A survey of more than 600 journalists worldwide reveals that more journalists are using social media to find story ideas or new angles on a story.

A survey of more than 600 journalists worldwide reveals that more journalists are using social media to find story ideas or new angles on a story.

The Oriella PR Network’s Global Digital Journalism Study 2012 found that more than half of journalists surveyed – from 16 different countries, Canada included – used social media updates from people with whom they had existing relationships to source stories. North American journalists relied on social media more heavily than the average, with 62 per cent of saying they use trusted sources in this way.

But this only holds true for sources that the journalists knew. As the study says:

When looking at the use of unfamiliar social media sources (i.e. those they don’t know well), a different picture emerges. Only a quarter (26%) of respondents worldwide said they would use microblogs from sources they didn’t know.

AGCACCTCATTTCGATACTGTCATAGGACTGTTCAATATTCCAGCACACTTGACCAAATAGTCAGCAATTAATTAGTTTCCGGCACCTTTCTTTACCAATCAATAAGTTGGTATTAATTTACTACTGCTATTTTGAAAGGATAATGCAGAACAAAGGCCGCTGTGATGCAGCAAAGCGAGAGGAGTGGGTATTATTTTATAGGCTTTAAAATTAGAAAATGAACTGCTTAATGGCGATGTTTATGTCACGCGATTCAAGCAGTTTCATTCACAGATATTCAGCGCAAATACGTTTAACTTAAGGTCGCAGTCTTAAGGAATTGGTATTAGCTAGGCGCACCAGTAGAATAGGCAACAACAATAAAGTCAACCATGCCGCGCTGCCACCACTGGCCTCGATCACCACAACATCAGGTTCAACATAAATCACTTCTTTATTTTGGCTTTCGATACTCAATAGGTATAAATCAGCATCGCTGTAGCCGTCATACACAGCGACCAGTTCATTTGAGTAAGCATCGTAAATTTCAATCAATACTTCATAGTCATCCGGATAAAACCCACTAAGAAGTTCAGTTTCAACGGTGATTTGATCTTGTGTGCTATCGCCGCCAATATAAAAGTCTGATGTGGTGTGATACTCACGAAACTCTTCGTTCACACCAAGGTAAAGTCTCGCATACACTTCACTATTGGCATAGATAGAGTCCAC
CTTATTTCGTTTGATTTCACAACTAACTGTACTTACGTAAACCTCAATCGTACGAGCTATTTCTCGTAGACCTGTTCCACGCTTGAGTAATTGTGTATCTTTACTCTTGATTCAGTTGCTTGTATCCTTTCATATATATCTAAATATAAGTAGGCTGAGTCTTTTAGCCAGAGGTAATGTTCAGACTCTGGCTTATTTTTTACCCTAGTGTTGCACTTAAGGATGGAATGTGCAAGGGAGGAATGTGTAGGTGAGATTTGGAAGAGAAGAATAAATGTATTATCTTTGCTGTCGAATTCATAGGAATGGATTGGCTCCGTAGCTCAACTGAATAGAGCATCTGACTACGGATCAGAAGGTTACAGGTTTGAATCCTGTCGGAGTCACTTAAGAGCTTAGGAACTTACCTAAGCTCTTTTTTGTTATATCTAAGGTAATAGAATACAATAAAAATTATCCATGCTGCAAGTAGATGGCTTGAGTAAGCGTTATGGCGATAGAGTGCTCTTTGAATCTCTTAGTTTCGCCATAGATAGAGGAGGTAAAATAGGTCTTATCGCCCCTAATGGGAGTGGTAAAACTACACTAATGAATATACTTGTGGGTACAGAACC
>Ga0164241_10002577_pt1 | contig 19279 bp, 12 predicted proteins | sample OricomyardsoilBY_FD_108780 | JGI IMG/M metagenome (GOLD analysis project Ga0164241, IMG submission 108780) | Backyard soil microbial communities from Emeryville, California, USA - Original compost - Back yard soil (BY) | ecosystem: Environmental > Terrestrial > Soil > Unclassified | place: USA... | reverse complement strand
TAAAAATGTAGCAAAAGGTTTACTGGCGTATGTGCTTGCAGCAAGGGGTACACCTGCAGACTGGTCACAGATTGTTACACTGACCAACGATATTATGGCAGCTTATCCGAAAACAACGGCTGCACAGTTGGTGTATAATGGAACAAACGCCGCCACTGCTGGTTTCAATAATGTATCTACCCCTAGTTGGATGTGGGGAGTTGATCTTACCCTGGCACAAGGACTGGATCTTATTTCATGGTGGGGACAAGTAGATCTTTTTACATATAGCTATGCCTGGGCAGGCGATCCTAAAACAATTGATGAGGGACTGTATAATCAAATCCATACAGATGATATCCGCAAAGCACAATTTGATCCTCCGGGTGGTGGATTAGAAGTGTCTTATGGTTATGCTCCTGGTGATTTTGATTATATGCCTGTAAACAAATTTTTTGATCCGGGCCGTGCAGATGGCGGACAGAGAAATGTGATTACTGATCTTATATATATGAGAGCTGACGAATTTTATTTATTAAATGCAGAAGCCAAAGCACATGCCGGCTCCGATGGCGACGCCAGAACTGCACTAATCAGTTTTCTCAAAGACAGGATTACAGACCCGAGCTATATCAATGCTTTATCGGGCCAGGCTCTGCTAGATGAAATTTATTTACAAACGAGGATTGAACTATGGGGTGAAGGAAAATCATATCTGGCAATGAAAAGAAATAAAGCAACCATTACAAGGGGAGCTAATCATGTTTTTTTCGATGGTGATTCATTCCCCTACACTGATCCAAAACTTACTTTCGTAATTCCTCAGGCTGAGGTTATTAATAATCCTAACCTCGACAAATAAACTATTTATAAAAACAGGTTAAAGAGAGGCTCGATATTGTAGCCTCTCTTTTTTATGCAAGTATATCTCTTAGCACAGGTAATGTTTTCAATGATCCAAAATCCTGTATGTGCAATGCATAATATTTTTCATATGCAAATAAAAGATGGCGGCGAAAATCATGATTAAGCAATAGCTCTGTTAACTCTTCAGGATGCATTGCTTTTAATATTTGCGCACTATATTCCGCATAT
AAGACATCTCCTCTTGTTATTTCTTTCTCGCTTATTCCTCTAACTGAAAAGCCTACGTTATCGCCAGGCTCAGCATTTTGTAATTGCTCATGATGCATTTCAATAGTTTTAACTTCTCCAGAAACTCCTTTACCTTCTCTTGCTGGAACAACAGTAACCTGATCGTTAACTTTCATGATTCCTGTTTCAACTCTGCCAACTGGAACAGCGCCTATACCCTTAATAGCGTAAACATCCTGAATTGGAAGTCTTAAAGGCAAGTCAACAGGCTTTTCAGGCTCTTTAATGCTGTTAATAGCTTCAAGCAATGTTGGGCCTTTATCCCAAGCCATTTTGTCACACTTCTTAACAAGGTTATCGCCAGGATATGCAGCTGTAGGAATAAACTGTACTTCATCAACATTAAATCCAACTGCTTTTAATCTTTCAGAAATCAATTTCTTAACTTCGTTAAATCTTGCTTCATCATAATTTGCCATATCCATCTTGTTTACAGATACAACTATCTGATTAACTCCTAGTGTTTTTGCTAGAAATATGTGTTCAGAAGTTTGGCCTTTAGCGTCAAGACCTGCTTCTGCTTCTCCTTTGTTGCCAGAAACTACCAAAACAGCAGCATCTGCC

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Though social media can help introduce journalists to new sources, the report says, “journalists appear to attach far greater importance to trusted sources than the wisdom of the crowds.”

Poynter (whose story on this report we, appropriately for this story, found via Twitter) does point out that in a sample of 613 journalists from 16 countries, it is likely that less than 100 are U.S.- or Canadian-based, making the margin of error problematic.

You can check out the full report here